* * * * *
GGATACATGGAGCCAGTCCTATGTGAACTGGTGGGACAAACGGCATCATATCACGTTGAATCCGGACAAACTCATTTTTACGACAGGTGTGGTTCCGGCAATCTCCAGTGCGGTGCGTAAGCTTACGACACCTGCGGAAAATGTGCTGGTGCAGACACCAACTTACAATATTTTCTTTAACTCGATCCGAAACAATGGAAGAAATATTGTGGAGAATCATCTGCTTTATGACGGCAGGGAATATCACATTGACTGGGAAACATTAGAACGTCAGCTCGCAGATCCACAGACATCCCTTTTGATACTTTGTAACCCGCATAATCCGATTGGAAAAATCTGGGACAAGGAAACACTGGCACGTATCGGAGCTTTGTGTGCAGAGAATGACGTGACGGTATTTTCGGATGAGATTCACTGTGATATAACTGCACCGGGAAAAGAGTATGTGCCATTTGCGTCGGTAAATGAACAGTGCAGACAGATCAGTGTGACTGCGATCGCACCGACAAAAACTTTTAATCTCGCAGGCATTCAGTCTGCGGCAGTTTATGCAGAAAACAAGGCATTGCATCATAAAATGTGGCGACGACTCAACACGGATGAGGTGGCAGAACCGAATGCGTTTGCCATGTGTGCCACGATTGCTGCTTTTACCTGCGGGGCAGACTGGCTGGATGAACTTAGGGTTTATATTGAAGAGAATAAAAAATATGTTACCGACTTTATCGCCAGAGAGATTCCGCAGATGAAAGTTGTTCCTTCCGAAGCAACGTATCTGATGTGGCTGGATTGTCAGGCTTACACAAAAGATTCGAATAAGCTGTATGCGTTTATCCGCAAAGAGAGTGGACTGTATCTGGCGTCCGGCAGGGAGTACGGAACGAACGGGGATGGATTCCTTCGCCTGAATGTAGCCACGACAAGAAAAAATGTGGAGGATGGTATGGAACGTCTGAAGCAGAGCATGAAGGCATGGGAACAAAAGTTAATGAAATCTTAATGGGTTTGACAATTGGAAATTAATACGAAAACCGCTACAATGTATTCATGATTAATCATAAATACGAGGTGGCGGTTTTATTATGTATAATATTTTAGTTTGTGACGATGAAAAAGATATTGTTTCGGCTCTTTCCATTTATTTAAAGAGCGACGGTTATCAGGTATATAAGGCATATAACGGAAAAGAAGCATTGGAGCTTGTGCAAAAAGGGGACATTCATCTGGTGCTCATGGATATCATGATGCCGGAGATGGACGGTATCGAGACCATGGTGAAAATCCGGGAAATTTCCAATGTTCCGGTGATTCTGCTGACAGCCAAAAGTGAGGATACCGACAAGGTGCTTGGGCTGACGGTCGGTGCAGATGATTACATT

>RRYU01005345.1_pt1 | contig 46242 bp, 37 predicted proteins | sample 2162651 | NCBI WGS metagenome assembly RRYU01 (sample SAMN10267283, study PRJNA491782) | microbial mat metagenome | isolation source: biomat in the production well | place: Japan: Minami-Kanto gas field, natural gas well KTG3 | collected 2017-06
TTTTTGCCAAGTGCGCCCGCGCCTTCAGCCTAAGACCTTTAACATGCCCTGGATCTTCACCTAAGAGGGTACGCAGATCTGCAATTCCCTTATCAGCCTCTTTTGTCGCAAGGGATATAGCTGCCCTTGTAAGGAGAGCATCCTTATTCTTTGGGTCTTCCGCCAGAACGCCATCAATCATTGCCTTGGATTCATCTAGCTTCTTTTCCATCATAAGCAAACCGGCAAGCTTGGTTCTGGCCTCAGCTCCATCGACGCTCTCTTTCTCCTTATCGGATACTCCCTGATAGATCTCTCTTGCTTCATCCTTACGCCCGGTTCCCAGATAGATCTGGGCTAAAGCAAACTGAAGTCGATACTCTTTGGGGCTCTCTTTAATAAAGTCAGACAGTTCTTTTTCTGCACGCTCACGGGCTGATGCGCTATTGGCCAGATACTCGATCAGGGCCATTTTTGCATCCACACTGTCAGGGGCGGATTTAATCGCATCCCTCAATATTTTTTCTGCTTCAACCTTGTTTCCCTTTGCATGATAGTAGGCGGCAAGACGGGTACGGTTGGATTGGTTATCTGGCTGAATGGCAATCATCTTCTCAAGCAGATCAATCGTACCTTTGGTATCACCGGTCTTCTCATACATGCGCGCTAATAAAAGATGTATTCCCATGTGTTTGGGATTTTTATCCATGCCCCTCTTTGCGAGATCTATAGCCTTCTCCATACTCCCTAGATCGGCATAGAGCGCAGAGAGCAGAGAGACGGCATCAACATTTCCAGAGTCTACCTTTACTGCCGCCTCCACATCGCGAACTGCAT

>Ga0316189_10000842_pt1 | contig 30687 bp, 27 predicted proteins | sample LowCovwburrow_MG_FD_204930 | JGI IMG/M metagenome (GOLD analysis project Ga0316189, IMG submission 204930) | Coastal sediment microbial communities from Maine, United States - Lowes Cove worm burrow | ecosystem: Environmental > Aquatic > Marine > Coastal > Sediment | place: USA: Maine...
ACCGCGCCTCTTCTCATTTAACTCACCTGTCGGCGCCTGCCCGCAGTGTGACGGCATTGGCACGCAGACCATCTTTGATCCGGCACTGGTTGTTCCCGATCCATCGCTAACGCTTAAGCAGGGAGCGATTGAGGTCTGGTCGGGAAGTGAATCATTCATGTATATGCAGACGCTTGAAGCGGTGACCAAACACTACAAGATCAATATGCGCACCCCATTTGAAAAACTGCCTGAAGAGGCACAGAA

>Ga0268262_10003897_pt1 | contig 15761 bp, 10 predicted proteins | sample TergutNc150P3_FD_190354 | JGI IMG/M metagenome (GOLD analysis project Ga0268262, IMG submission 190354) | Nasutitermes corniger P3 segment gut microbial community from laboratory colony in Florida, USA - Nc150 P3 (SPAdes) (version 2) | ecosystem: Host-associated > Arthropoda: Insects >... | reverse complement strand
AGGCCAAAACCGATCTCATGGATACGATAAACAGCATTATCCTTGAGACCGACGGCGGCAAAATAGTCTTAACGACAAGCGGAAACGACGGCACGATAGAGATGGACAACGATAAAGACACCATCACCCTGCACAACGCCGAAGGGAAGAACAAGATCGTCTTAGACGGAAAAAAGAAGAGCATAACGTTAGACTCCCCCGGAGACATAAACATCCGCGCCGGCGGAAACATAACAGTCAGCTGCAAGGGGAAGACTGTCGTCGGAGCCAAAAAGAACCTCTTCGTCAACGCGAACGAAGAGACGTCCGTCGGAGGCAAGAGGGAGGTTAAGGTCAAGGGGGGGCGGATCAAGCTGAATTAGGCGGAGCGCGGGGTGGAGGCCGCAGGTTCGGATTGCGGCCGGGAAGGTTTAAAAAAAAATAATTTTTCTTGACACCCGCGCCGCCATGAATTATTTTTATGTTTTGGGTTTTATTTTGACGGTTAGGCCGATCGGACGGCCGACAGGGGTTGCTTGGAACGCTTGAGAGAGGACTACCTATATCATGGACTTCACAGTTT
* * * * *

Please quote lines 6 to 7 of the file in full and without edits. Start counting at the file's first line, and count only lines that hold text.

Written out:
>Ga0268262_10003897_pt1 | contig 15761 bp, 10 predicted proteins | sample TergutNc150P3_FD_190354 | JGI IMG/M metagenome (GOLD analysis project Ga0268262, IMG submission 190354) | Nasutitermes corniger P3 segment gut microbial community from laboratory colony in Florida, USA - Nc150 P3 (SPAdes) (version 2) | ecosystem: Host-associated > Arthropoda: Insects >... | reverse complement strand
AGGCCAAAACCGATCTCATGGATACGATAAACAGCATTATCCTTGAGACCGACGGCGGCAAAATAGTCTTAACGACAAGCGGAAACGACGGCACGATAGAGATGGACAACGATAAAGACACCATCACCCTGCACAACGCCGAAGGGAAGAACAAGATCGTCTTAGACGGAAAAAAGAAGAGCATAACGTTAGACTCCCCCGGAGACATAAACATCCGCGCCGGCGGAAACATAACAGTCAGCTGCAAGGGGAAGACTGTCGTCGGAGCCAAAAAGAACCTCTTCGTCAACGCGAACGAAGAGACGTCCGTCGGAGGCAAGAGGGAGGTTAAGGTCAAGGGGGGGCGGATCAAGCTGAATTAGGCGGAGCGCGGGGTGGAGGCCGCAGGTTCGGATTGCGGCCGGGAAGGTTTAAAAAAAAATAATTTTTCTTGACACCCGCGCCGCCATGAATTATTTTTATGTTTTGGGTTTTATTTTGACGGTTAGGCCGATCGGACGGCCGACAGGGGTTGCTTGGAACGCTTGAGAGAGGACTACCTATATCATGGACTTCACAGTTT